LinuxQuestions.org

LinuxQuestions.org (/questions/)
-   Linux - Software (https://www.linuxquestions.org/questions/linux-software-2/)
-   -   Pass text to variable (https://www.linuxquestions.org/questions/linux-software-2/pass-text-to-variable-59130/)

Zed 05-10-2003 09:24 PM

Pass text to variable
 
Im having trouble executing a system command and having it pass the text to a variable, anyone have any idea how to do it?

Whenever i try i get "Invalid Initializer"

help would be appreciated - thanks

edit:
Something like
system("uname -r") /*returns the hostname*/
and setting a variable as that instead of having to call system("uname -r") every time.

td3201 05-10-2003 11:34 PM

I am assuming this is perl....which isnt stated anywhere:

chomp( $hostname = `uname -r` );
print "$hostname\n";

Zed 05-11-2003 04:55 AM

sorry about that, i meant C

:rolleyes: Ive been a little absent minded lately

td3201 05-11-2003 10:01 AM

Well, you did use a c-style comments.... :)

Zed 05-11-2003 01:05 PM

Any idea? I mean ive tried something like

char blah = system("uname -n");

but like, its not setting blah as the command, instead it executes "uname -n" as a seperate process, then when you call blah, it equals 0.

Example:
Code:

#include <stdio.h>

#include <string.h>

void sysinfo();



int main()

{
sysinfo();
return(0);

}

void sysinfo()
{
char host = system("uname -n");
printf("blah blah blah %d", host);
}

It returns this:
localhost.localdomain
blah blah blah 0

and not:
blah blah blah localhost.localdomain


any Ideas?

cYbORg 05-12-2003 02:48 PM

Well - of course it happens like that, cause system() returns zero on success and thatfore you receive the zero-character '\0' into your host-variable. If (what is definately not the case) uname returned the host, the returnvalue would be c-string (a pointer to the first char of the string) and therefore you'd have needed a char*. Actually, uname prints any output to STDOUT which here is the console.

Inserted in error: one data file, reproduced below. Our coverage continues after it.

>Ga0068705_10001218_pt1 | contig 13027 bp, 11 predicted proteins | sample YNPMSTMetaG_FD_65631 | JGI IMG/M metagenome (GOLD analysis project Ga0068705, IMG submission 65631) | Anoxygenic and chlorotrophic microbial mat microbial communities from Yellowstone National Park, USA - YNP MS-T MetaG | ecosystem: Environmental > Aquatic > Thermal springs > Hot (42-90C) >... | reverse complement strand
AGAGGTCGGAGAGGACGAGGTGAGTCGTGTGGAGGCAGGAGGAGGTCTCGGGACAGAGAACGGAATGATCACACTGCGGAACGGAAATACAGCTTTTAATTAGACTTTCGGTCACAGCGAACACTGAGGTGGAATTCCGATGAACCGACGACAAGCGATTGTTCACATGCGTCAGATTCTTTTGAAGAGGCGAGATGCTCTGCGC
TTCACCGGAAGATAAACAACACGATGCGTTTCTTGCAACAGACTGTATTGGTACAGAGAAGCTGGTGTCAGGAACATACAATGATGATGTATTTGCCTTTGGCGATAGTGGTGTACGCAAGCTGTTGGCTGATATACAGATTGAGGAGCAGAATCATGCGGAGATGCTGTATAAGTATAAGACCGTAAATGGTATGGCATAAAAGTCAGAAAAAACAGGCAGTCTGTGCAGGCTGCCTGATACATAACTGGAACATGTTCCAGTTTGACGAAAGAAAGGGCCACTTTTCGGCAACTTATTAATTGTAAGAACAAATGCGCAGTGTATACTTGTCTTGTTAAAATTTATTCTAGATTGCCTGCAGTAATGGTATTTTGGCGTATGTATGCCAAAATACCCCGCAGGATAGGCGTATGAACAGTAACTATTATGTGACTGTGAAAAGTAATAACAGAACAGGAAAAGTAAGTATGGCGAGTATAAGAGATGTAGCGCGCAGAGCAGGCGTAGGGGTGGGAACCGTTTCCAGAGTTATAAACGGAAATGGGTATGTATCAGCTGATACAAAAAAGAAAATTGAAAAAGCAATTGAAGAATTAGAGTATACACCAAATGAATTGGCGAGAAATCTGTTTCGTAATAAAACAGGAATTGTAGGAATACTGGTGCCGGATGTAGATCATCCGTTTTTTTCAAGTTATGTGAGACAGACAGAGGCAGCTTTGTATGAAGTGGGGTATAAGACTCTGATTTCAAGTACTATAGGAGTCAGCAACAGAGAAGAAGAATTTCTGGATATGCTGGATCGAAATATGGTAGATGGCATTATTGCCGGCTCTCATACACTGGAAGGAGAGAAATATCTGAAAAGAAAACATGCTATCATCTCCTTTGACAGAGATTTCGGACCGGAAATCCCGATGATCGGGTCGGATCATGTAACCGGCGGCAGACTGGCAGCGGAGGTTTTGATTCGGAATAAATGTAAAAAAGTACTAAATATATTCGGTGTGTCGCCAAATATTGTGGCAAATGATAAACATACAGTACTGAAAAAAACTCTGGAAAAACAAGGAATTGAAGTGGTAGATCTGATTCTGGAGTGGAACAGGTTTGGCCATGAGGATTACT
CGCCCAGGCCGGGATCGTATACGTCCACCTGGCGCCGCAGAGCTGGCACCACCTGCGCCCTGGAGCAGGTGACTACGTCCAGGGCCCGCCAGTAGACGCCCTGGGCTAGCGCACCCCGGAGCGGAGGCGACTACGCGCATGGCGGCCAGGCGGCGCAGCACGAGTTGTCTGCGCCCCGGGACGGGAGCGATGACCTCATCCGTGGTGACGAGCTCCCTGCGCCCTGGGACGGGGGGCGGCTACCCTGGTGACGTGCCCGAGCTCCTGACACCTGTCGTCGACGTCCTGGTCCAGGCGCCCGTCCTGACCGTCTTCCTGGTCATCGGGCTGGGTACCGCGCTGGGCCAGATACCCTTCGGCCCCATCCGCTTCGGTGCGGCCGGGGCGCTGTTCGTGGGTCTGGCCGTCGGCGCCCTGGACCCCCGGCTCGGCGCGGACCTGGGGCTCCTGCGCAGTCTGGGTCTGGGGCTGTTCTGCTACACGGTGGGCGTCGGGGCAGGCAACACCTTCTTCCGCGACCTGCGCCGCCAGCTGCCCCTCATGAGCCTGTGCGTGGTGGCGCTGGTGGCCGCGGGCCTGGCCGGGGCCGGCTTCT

You can force the output to be written in a textfile and then read it's content into the variable. Here is an yet untested example:
Code:

#include <stdio.h>
#ifndef MAX_PATH
#define MAX_PATH 256
#endif

void sysinfo(){
        if(system("uname -r >/tmp/MyTempHostFile") == 0){
                FILE *HostFile;
                if(!(HostFile = fopen("/tmp/MyTempHostFile", "r")))
                        return;
                else{
                        char szHostName[MAX_PATH];
                        int nBytesRead = fread(szHostName, MAX_PATH, 1, HostFile);
                        // Don't forget the null-termination!
                        szHostName[nBytesRead] = '\0';
                        fclose(HostFile);
                        printf("blah blah blah %s", szHostName);
                }
        }
}

Hope that might help you out so far.

Greetz, Gary

cYbORg 05-12-2003 03:02 PM

Well, another way would be, you use socket functions to return your hostname without that file-stuff. How about that (it's also untested:
Code:

#ifndef MAX_PATH
#define MAX_PATH 256
#endif

void getsysinfo(const char *szHostName);

int main(){
        char host[MAX_PATH];
        getsysinfo(host);
        printf("blah blah blah %s", host);
        return 0;
}

void getsysinfo(const char *szHostName){
        if(!szHostName)
                return;
        else{
                char *szIP = "127.0.0.1";
                struct HOSTENT *pHostName = gethostbyaddr(szIP, sizeof szIP, AF_INET);
                strcpy(szHostName, pHostName->h_name);
        }
}

Think, that might be more useful. And: it's portable ;)
Sorry about not including the headers, but I do not exactly know which ones to include. But there are sources...

So far, Gary


All times are GMT -5. The time now is 12:15 PM.